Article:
I heard the term again four years ago when a Messianic Jew was trying to explain Hanukkah. He firmly believes God actively defended Israel during the Maccabeean wars. God inspired prophets, God empowered soldiers, God kept the oil from running out despite only having a day’s worth of oil. Yet he still described these events as happening during the “silent years.” Even though he knows they weren’t silent at all.

Well. I know the sun doesn’t literally rise in the morning; the earth rotates to face it, and out of custom we call it “sunrise.” We all know better, and were taught better. But the term stuck. We don’t use it to deceive; we use it ’cause we haven’t invented a better word. “Earthspin” is too awkward. But you notice: Because we keep using the words “sunrise” and “sunset,” we often have to remind ourselves it’s not the sun moving: It’s the earth. It’s us. We’re so caught up in how a sunrise or sunset looks, we actually forget who’s moving and what isn’t. Our perspective takes precedence over facts.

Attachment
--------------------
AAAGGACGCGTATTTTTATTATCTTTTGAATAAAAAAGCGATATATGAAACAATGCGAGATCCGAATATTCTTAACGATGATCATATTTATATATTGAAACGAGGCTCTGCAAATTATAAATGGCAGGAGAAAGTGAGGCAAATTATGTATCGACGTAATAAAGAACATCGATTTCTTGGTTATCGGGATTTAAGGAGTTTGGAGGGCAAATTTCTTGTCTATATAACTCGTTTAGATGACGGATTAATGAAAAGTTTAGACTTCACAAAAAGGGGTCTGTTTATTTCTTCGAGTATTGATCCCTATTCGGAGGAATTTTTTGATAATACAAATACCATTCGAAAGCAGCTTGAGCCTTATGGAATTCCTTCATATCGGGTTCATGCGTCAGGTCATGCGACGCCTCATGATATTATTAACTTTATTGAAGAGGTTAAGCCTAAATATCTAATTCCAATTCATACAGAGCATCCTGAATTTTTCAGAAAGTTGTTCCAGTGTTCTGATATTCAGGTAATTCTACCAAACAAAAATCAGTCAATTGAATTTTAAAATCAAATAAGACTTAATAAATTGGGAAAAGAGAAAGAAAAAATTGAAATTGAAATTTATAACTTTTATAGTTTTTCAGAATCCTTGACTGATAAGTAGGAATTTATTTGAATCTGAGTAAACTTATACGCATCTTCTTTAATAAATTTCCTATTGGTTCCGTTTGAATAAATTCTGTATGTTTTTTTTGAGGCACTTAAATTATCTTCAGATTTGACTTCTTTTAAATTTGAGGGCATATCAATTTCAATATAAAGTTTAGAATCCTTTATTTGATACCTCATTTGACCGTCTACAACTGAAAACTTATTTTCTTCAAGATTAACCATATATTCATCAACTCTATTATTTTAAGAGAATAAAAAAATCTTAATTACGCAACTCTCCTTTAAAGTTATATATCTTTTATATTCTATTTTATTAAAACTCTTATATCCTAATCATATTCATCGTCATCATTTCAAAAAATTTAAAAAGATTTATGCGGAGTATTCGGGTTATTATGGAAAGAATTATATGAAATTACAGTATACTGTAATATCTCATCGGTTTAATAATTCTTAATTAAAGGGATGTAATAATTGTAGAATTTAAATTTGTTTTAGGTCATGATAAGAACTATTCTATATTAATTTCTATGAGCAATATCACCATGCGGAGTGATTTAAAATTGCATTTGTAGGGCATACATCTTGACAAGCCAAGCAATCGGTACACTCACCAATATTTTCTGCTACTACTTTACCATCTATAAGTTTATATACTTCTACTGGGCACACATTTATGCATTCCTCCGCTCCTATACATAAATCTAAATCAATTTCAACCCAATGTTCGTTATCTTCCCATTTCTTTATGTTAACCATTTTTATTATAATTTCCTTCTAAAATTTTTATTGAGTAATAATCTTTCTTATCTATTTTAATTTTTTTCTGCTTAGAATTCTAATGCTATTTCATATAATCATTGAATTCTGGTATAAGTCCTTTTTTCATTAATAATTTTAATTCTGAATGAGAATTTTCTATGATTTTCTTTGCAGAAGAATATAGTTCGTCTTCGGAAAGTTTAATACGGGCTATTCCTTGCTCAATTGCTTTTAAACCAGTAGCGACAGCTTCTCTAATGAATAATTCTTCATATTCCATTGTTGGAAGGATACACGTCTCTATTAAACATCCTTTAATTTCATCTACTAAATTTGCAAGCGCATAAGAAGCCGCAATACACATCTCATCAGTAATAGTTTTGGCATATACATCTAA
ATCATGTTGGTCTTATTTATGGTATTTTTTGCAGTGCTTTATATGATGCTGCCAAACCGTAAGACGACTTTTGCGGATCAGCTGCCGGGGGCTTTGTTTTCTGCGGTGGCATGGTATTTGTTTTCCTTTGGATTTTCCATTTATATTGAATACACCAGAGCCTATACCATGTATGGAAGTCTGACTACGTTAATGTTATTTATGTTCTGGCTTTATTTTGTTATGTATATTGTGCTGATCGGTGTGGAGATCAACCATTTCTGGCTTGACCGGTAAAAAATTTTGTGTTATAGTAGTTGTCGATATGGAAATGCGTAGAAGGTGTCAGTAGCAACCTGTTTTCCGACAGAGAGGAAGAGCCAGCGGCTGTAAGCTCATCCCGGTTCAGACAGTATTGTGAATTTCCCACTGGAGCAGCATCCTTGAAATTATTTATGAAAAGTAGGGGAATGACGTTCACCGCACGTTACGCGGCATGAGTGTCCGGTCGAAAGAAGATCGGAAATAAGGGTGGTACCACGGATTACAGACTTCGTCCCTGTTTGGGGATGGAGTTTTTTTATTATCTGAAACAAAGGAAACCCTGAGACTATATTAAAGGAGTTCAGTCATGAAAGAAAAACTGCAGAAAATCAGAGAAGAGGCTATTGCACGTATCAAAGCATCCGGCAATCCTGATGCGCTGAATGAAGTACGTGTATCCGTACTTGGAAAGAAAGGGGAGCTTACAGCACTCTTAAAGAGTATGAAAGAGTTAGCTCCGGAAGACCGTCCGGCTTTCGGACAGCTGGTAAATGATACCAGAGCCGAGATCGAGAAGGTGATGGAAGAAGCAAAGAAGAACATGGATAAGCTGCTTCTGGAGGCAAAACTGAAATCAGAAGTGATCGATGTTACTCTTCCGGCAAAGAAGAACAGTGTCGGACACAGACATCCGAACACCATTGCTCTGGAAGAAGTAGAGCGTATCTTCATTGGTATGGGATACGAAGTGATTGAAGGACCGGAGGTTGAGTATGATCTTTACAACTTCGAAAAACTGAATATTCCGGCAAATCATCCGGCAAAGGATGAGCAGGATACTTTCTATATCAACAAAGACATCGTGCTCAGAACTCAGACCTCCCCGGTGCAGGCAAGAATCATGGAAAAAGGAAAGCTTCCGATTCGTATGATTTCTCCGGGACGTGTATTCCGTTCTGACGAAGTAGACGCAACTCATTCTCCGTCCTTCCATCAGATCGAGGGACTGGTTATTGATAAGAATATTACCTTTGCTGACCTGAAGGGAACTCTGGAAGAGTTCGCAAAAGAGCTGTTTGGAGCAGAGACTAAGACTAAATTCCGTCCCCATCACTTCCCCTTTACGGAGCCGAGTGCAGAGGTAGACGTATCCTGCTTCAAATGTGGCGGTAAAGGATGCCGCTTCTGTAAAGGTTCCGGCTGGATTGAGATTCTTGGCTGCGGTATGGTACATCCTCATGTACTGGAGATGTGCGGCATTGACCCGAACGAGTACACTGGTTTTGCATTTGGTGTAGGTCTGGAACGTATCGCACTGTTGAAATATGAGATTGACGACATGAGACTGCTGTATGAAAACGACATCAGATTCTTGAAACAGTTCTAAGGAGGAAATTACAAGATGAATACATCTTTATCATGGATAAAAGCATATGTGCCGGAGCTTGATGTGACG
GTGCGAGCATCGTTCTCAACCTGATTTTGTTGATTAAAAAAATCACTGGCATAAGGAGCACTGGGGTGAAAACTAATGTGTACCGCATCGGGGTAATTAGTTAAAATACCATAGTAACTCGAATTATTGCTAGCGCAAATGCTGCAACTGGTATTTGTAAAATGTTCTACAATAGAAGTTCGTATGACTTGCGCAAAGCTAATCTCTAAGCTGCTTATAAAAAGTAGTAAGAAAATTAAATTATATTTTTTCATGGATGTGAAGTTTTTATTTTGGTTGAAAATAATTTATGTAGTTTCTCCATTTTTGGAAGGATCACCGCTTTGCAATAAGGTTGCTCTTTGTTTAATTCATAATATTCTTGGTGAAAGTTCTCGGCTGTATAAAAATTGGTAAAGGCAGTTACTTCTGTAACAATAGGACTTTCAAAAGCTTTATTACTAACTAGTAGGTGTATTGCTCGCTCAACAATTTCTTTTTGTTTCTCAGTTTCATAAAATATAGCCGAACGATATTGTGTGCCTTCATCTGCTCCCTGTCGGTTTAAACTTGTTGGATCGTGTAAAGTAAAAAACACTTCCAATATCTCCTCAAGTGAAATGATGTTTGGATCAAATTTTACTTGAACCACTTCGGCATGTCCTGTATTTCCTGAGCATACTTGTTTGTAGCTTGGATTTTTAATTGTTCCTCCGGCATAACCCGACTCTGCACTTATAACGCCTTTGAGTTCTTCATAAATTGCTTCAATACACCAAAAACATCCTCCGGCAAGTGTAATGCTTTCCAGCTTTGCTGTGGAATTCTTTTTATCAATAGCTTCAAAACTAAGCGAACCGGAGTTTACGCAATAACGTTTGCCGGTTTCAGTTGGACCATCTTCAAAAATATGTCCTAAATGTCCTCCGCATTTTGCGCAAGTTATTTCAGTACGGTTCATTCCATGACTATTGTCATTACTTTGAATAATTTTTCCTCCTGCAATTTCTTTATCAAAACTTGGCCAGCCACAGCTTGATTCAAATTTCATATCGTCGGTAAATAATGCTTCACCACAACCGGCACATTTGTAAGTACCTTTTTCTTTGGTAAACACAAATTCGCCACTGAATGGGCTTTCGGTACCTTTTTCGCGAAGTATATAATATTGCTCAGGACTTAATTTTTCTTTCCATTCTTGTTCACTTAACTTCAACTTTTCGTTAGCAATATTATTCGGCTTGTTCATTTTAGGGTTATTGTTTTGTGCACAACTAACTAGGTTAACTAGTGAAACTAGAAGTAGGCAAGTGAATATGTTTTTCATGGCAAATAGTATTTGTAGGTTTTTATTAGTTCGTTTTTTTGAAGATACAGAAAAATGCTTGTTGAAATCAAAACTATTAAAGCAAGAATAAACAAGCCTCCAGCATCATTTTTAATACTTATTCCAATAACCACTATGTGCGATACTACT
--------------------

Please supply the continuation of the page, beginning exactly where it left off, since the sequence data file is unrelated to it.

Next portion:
It doesn’t just happen with sunrises. It happens with plenty of things. When we’re too pessimistic, we blow off good news. When we’re too emotional, we justify destructive or foolish things. When we’re not in a mood to think things through, we go with whatever knee-jerk reaction has been conditioned into us.

Same with “silent years.” Because humans have no problem juggling contradictory ideas, plenty of us can call them “silent years,” yet still believe God is never silent. Problem is, like the sunrise, when “silent years” is on the brain, we forget and run with it: We act as if God wasn’t around (or wasn’t around so much) during the time between the testaments. We even act as if God isn’t around now.

If any tradition gets in the way of your relationship with God, ditch it. I nominate “silent years.” Try not to call it that. It doesn’t at all reflect who God is.